Staff Sgt. Logan Melgar seen here while serving as a Green Beret. Melgar died in 2017 while being hazed by a group of Marine Raiders and Navy SEALs. Public domain photo courtesy of Friendship High School.
On Monday, the trial of a Marine Raider who is charged in the death of Army Special Forces Staff Sgt. Logan Melgar will begin. Gunnery Sgt. Mario Madera-Rodriguez faces the possibility of life behind bars, without the chance of parole, if convicted in the 2017 death of Melgar in Mali.
According to the Marine Corps Times, the trial of Madera-Rodriguez is scheduled to take three weeks aboard Norfolk Naval Station, Virginia. Madera-Rodriguez is charged with conspiracy, assault, obstruction of justice, involuntary manslaughter, false official statements, and felony murder in the death of Melgar.
Madera-Rodriguez and three other men, all of whom have pleaded guilty over the past two years, planned to haze Melgar on the night of June 4, 2017, and ended up killing him.
After a night of bar-hopping, Madera-Rodriguez, with fellow Marine Raider Staff Sgt. Kevin Maxwell and two Navy SEAL officers, Adam Matthews and Tony DeDolph, burst into Melgar’s room with the intent of restraining and binding Melgar before taking sexually compromising photos of him.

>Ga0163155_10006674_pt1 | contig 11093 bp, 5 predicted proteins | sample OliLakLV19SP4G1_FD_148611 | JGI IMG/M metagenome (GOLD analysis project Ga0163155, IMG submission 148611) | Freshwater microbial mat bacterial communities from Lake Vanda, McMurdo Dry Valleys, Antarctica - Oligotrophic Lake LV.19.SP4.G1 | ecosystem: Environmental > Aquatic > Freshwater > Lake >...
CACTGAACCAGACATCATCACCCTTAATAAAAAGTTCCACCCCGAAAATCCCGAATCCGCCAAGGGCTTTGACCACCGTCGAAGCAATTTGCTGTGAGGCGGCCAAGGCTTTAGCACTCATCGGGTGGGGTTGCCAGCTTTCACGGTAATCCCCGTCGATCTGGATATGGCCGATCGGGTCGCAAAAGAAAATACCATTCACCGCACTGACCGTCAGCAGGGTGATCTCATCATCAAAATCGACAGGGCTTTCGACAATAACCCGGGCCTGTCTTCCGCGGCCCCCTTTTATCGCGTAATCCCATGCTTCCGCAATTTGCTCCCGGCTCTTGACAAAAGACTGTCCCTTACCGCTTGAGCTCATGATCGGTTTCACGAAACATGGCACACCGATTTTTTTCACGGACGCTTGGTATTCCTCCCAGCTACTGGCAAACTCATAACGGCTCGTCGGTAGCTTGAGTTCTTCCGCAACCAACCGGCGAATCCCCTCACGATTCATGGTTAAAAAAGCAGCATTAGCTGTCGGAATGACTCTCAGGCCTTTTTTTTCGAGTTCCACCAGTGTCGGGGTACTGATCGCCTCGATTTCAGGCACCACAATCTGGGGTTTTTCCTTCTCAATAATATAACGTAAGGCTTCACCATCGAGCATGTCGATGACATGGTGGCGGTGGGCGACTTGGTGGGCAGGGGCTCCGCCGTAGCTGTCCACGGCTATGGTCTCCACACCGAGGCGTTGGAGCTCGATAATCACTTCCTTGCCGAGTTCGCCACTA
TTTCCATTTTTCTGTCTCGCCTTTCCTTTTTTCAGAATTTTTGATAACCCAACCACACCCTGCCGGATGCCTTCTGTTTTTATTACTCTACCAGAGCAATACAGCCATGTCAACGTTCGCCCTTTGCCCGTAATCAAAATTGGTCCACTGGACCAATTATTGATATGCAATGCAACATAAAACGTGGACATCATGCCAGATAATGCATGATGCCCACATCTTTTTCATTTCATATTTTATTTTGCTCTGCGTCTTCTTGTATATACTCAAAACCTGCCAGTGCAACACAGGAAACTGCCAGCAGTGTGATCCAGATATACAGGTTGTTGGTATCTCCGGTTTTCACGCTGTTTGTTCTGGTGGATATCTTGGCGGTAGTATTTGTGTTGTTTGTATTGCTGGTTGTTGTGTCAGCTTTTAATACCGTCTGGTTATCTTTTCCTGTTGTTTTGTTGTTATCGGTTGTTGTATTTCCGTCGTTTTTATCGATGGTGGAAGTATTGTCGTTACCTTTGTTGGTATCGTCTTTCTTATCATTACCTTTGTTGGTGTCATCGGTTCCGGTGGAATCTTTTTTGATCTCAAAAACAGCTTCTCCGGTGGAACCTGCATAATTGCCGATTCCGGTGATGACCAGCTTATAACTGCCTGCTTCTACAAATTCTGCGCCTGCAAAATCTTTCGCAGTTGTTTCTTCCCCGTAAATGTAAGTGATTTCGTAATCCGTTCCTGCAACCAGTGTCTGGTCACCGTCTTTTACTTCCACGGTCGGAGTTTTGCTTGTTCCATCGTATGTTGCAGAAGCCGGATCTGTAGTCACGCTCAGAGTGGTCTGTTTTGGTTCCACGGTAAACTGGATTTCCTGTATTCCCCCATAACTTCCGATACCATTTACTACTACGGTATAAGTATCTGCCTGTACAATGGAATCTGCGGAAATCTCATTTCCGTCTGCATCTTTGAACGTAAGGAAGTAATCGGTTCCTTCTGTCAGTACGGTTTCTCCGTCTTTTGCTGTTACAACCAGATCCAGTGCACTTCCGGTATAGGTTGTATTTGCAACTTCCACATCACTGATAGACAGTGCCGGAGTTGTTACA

However, Melgar stopped breathing after DeDolph, a former mixed martial arts fighter, placed him in a headlock. Despite efforts to resuscitate him, including a field-expedient tracheotomy, Melgar died.
Almost immediately, the group began to cover up the incident. The SEALs involved initially told investigators that they had been practicing combatives training that morning and later suggested that Melgar had been drinking, which might have contributed to his reaction to the chokehold.
Neither part of the story was true, and the three eventually admitted to what actually happened.
DeDolph pleaded guilty to involuntary manslaughter and received 10 years in prison, a reduction to E-1 in rank, forfeiture of pay, and a dishonorable discharge.
Maxwell pleaded guilty to negligent homicide, conspiracy to commit assault, hazing, obstruction of justice, and making false official statements. He was sentenced to four years in prison, a reduction in rank to E-1, and a bad-conduct discharge.
Matthews pleaded guilty to conspiracy and related charges. He received one year in prison, a reduction to petty officer second class, and a bad-conduct discharge.
All three have agreed to testify against Madera-Rodriguez should the prosecution call on them.
James Webb served as a US Marine infantryman from 2005 to 2010, completing a combat tour in Iraq. He’s worked as a freelance writer and photojournalist covering US troops in Afghanistan, and Webb spent more than two years in the US Senate as a military legislative assistant and as the personal representative of a member on the US Senate Foreign Relations Committee.
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